Thanks for the replies! The Samsung unit has the sensors built into it and yes it would make sense for the system to raise a fault code once it sees the return temp higher than the flow! Perhaps newer units would do this! 10% efficiency loss is 10% higher bills so I will get it changed. I don’t believe there is a filter either so when I swap pipes around I will put a filter on flow to stop any dirt that’s in the system going into heat pump. The system was poorly commissioned, stats were controlling wrong zones too but that was a simple fix by swapping over valve actuators. - there’s probably a good business in the making to go around optimising poorly installed heat pump systems 😂


   
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Morgan
(@morgan)
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Posted by: @clongwill

 - there’s probably a good business in the making to go around optimising poorly installed heat pump systems 😂

I am seriously considering having @heacool or a Heat Geek engineer to come and have a look at my recently commissioned install.

 

Retrofitted 11.2kw Mitsubishi Ecodan to new radiators commissioned November 2021.


   
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(@allyfish)
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3192 kWhs
Joined: 2 years ago
Posts: 382
 

Posted by: @clongwill

there’s probably a good business in the making to go around optimising poorly installed heat pump systems 😂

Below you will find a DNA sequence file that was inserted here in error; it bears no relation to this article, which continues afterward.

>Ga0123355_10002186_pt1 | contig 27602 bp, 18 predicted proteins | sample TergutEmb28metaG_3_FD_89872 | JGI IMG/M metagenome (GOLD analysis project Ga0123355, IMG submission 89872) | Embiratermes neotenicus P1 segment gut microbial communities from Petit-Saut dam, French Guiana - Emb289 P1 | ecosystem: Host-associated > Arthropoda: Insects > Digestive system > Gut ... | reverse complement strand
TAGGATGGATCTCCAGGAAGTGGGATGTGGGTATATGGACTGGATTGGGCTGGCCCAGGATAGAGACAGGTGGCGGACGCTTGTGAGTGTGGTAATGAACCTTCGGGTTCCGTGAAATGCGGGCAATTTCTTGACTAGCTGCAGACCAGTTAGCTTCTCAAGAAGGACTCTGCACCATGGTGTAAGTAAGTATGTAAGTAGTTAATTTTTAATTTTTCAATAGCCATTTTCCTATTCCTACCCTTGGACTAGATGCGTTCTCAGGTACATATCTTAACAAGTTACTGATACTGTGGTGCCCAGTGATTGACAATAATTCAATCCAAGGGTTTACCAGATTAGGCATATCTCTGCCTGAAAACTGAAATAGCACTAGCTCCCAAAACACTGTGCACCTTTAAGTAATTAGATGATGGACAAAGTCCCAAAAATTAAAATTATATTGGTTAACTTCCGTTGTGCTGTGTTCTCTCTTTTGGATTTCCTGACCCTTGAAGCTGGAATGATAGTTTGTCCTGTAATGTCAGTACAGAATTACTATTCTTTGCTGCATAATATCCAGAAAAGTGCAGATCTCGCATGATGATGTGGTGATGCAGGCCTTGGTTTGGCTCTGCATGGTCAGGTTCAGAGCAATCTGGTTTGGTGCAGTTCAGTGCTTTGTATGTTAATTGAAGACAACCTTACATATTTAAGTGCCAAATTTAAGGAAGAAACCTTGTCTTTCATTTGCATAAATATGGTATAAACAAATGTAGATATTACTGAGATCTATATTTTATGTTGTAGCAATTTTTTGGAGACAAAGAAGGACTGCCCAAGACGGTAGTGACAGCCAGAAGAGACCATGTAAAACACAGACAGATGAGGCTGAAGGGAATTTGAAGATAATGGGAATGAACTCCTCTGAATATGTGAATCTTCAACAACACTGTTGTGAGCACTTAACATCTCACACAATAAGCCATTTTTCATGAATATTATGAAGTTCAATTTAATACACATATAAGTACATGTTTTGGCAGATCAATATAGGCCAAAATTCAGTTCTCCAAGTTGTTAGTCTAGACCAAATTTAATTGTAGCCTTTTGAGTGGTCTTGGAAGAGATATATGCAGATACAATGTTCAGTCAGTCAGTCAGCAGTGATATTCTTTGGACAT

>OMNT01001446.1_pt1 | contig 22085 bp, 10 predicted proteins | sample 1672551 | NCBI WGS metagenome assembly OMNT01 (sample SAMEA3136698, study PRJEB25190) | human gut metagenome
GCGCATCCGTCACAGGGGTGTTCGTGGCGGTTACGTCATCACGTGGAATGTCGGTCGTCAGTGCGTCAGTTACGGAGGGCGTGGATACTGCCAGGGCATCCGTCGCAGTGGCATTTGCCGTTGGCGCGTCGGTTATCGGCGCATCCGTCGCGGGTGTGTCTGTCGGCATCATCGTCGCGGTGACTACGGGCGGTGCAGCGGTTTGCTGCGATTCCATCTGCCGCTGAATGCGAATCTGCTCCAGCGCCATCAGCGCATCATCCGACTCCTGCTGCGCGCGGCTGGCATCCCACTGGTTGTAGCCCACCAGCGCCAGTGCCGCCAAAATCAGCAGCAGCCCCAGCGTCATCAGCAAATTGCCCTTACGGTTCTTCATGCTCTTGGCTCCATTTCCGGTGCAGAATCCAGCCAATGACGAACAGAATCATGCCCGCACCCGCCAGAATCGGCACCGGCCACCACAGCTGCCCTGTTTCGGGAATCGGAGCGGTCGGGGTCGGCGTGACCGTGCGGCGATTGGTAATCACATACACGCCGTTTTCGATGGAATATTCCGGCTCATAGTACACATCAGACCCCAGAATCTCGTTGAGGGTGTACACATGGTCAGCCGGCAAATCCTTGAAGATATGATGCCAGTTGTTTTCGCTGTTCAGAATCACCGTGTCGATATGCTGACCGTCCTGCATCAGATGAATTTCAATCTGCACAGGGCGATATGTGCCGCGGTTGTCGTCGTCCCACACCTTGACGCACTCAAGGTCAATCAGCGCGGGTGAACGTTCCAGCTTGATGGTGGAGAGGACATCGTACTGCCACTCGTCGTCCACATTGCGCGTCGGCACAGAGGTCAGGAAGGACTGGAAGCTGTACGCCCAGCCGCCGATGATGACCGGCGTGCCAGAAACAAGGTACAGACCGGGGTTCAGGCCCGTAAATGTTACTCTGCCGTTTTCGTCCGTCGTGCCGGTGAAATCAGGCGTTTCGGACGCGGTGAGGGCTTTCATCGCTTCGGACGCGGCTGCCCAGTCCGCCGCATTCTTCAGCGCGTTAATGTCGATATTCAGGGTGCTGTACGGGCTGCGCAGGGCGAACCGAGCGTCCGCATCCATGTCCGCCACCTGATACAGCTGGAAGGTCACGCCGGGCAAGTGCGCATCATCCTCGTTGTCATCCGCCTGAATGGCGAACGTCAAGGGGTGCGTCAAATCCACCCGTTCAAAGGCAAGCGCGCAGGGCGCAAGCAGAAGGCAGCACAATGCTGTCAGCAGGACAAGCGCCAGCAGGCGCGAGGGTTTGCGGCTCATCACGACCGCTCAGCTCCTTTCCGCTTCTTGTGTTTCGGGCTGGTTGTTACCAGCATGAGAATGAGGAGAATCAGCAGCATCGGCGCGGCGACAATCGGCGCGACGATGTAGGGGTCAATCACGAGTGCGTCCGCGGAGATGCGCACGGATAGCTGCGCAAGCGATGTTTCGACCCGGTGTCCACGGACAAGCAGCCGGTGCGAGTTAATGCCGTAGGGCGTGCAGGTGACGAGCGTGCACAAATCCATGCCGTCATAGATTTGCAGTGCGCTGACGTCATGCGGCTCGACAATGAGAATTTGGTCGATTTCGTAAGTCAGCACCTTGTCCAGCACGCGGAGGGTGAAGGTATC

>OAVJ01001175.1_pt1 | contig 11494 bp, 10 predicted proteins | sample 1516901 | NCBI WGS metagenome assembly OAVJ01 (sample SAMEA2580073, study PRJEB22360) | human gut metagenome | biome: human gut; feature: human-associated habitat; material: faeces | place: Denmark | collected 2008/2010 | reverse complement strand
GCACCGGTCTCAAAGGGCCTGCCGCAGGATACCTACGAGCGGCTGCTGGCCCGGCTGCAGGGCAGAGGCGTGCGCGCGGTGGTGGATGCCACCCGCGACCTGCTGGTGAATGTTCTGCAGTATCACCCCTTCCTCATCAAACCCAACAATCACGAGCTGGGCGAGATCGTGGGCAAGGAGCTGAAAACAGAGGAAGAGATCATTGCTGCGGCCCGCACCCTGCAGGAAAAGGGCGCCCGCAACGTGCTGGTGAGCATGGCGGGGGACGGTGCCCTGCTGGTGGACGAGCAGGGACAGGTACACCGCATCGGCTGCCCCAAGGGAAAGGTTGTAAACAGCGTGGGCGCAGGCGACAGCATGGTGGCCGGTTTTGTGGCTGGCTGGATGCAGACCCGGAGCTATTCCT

There sure is, but it's not the most rewarding work going round sorting out other folks' cock-ups. If there's one thing I've learned on my domestic ASHP journey over the last 1 year, and my 30+ year journey in building services; inefficiency is due to poor design and control. An A2W ASHP will do what it's designed to do, capture heat from the outside air and transfer it to a secondary medium. It'll perform reliably as per it's rated capacity and published performance data. But from the unit water connections, the variables are in the hands of the system designer and installer. How much of that heat gets transmitted into the heated space, and how efficiently, can vary enormously. The ASHP gets the blame as that's the bit the customer assumes 'doesn't work'. Almost always the ASHP isn't the problem.

In your case, it looks like the installers didn't even get the water connections to the ASHP right, so I would get an independent expert report prepared and it will be money well spent. If it's new build under NHBC, and major issues are identified, have you any redress with the developer? Have neighbours got similar systems with identical issues?

 

This post was modified 12 months ago by AllyFish

   
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(@iaack)
Eminent Member Member
409 kWhs
Joined: 1 year ago
Posts: 20
 

@allyfish Surely if the water circuit was plumbed incorrectly and water was pumped the wrong way, the flow switch in the heat pump would not be activated and the heat pump would be prevented from starting?


   
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(@allyfish)
Noble Member Contributor
3192 kWhs
Joined: 2 years ago
Posts: 382
 

@iaack hi again. The flow sensor is external on the system hot water cylinder on Samsung Gen6, not internal to the monobloc, so it's possible to have correct flow at the cylinder but reversed flow and return connections at the ASHP. Monoblocs with internal primary pump and flow monitoring can't have reverse flow. I think you can with the Samsung because these items are external. Given the standard and quality of some new build installs, it's quite possible!